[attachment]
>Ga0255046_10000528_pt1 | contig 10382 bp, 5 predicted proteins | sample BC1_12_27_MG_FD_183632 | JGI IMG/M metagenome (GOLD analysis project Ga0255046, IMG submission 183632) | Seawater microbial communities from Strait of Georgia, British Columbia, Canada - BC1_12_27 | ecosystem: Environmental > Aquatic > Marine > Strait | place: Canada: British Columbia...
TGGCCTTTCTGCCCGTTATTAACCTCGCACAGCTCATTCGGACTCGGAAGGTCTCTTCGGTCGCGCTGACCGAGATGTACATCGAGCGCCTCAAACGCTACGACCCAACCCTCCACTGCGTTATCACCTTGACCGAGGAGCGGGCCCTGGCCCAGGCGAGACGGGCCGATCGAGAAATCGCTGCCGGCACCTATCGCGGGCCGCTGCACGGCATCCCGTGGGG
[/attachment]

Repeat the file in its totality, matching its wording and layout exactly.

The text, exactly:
>Ga0255046_10000528_pt1 | contig 10382 bp, 5 predicted proteins | sample BC1_12_27_MG_FD_183632 | JGI IMG/M metagenome (GOLD analysis project Ga0255046, IMG submission 183632) | Seawater microbial communities from Strait of Georgia, British Columbia, Canada - BC1_12_27 | ecosystem: Environmental > Aquatic > Marine > Strait | place: Canada: British Columbia...
TGGCCTTTCTGCCCGTTATTAACCTCGCACAGCTCATTCGGACTCGGAAGGTCTCTTCGGTCGCGCTGACCGAGATGTACATCGAGCGCCTCAAACGCTACGACCCAACCCTCCACTGCGTTATCACCTTGACCGAGGAGCGGGCCCTGGCCCAGGCGAGACGGGCCGATCGAGAAATCGCTGCCGGCACCTATCGCGGGCCGCTGCACGGCATCCCGTGGGG